One of my favorite posts from last year was Art of the Civil Rights Movement for the Multicultural Kid Blogs MLK Jr. Day Series. I remember finishing the post and looking forward to writing next year’s series post, because I had a hard time choosing only 5 artworks! So without further ado, here are 5 more powerful works of art from or about the Civil Rights Movement.
Norman Lewis, Evening Rendezvous, 1962
This artwork instantly made me feel uneasy. I don’t know if it is because I knew it was about the Civil Rights Movement when I first saw it, but I instantly saw the bloodshed, controversy, smoke and flames, and an unequal balance of power. When you look closer beyond the American colors and the expressive brushstrokes, you start to notice the KKK members and their weapons filling the bottom of the picture.
Questions to Ask: What is happening in this painting? How does the artist express meaning through brushstrokes? How do the colors add to the meaning of the artwork? Why did the artist call this painting Rendezvous?
Norman Rockwell, The Problem We All Live With, 1964
I came very close to writing this post only about the Civil Rights Movement art of Norman Rockwell. He painted some incredibly powerful art that strays from his sweet and traditional down-home-American-values artworks. I chose this one to feature for this post, because you first see this sweet, innocent girl in crisp, clean school clothes in stark contrast to the smashed tomato and hate language on the wall. It’s just a really powerful work of art.
This girl is Ruby Bridges who was the first black child to attend an all-white elementary school.
I learned while researching this artwork that Norman Rockwell actually ended in contract with the Saturday Evening Post in 1963 because they limited his expression on political topics.
Questions to Ask: What is happening here? Who are the people in the painting? Why is the tomato there? Who threw it? From what perspective are you seeing the work? Why did the artist choose to put you in that position?
Emma Amos, Three Figures, 1966
I actually wasn’t going to include this artwork at first, because it didn’t grab me right away, but once I took a closer look and spent some time comparing the two women, I knew I couldn’t leave it out.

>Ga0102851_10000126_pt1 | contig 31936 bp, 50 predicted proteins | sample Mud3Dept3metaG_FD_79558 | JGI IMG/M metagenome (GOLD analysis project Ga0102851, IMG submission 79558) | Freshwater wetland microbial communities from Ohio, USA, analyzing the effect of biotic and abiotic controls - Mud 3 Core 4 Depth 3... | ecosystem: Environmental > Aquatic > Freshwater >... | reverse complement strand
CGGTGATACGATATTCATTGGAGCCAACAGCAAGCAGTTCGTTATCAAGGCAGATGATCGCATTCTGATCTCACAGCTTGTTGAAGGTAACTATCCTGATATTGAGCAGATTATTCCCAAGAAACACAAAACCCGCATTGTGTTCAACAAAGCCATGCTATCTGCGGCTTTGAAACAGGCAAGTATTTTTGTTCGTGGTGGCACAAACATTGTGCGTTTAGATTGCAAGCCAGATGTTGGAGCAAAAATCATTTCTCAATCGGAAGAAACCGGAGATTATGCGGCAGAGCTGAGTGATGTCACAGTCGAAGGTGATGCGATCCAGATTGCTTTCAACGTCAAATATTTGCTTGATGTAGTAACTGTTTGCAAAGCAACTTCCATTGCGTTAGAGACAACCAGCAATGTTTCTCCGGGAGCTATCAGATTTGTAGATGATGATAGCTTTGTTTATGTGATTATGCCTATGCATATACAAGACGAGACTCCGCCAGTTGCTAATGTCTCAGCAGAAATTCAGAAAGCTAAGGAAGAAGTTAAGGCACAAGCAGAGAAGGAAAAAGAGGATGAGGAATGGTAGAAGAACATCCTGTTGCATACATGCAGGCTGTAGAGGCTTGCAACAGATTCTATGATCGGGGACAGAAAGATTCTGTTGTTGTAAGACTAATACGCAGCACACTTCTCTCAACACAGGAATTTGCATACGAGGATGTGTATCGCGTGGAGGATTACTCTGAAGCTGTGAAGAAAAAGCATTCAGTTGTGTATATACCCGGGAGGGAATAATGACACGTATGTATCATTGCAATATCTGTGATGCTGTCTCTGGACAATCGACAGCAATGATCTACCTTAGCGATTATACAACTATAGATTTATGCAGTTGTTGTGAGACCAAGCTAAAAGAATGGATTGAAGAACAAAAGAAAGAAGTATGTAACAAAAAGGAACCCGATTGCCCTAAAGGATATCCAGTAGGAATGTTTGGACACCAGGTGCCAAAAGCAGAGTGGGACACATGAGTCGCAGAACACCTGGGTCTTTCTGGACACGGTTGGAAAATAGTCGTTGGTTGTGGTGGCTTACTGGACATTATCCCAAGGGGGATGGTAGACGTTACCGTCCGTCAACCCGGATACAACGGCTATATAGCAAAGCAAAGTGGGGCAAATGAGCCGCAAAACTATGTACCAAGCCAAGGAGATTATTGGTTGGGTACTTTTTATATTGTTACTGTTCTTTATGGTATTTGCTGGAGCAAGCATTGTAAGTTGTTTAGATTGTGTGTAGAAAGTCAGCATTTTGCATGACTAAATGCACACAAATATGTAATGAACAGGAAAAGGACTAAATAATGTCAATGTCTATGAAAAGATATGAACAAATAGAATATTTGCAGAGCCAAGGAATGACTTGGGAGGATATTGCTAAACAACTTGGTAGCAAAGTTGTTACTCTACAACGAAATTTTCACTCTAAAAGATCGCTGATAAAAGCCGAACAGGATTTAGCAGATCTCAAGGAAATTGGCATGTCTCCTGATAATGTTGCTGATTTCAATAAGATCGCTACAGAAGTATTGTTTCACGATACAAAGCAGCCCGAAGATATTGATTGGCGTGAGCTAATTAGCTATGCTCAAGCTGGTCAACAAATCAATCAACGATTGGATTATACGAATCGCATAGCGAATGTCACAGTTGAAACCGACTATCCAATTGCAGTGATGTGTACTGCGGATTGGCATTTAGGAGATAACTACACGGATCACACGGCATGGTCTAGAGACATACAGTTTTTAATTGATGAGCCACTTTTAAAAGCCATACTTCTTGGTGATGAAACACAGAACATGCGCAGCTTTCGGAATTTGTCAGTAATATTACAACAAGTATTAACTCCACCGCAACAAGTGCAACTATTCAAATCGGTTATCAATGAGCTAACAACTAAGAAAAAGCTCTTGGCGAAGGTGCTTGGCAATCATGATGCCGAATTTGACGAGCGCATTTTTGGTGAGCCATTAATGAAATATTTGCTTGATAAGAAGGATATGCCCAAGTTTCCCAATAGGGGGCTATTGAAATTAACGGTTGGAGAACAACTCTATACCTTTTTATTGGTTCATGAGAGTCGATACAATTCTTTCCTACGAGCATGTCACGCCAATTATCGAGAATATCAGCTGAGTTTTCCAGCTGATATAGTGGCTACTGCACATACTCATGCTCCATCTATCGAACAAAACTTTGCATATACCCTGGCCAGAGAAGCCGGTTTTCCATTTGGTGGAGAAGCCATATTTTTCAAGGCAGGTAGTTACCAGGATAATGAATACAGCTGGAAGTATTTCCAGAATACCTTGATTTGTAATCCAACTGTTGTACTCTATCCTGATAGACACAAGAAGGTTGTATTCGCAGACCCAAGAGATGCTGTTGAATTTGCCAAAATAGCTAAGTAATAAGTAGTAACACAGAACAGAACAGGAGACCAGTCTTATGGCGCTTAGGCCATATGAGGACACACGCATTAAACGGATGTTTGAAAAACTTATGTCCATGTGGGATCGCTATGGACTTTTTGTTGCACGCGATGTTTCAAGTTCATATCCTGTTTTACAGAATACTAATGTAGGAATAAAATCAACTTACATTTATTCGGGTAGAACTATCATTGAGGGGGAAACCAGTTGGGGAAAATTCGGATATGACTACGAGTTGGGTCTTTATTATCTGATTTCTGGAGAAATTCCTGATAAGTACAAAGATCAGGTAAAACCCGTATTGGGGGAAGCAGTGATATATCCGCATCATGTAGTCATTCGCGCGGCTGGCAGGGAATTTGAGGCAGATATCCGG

Questions to Ask: Compare and contrast the two main women in the artwork. How do they feel about themselves? What do you see that makes you say that? Note their body positions, clothing (or lack of), and facial expressions.
Maria Varela, Washington County, Mississippi, 1966
I have a tab open on my computer right now with this artwork pulled up, and I keep going back to it. I can’t stop looking at it. It’s a stunningly composed photograph that captures chaos and confusion. I’m having a hard time finding out the history of this one other that this quotation, “The U.S. military evicted more than one hundred plantation workers from the Greenville air force base.”
Questions to Ask: What is happening here? Why did the artist choose to crop the photo in this way? How does the artist use contrast to impact the meaning?
Charles White, Untitled, 1950
The artists in this collection are definitely succeeding in making me feel anxious. That uneasiness is intensified by the cramped, intimate composition, the lack of color, the fearful expressions with exaggerated features, the headless doll, the clutches fists on the larger-than-life hands.
Questions to Ask: How do you feel when looking at this artwork? What choices did the artist make to make you feel this way? What do you think is happening to these two people? Why do they feel the way they do?
Civil Rights Movement Art Resources
Free Resources on the Web:
- Oh Freedom! Teaching African American Civil Rights Through American Art at the Smithsonian – More Artworks, Lesson Plans, and Student-created podcasts
- Witness: Art and Civil Rights in the Sixties
- Engaging Students with Primary Sources
The following products are affiliate links. I receive a small percentage of purchases made through these links. Thank you for your support.
- The Civil Rights Movement: A Photographic History, 1954-68
- Special Moments in African-American History, 1955-1996: The Photographs of Moneta Sleet, Jr., Ebony Magazine’s Pulitzer Prize Winner
- Child of the Civil Rights Movement
Now, check out some other posts from the Martin Luther King, Jr. Day for Kids series on Multicultural Kid Blogs and link up your own!
If you like this post, you may also like: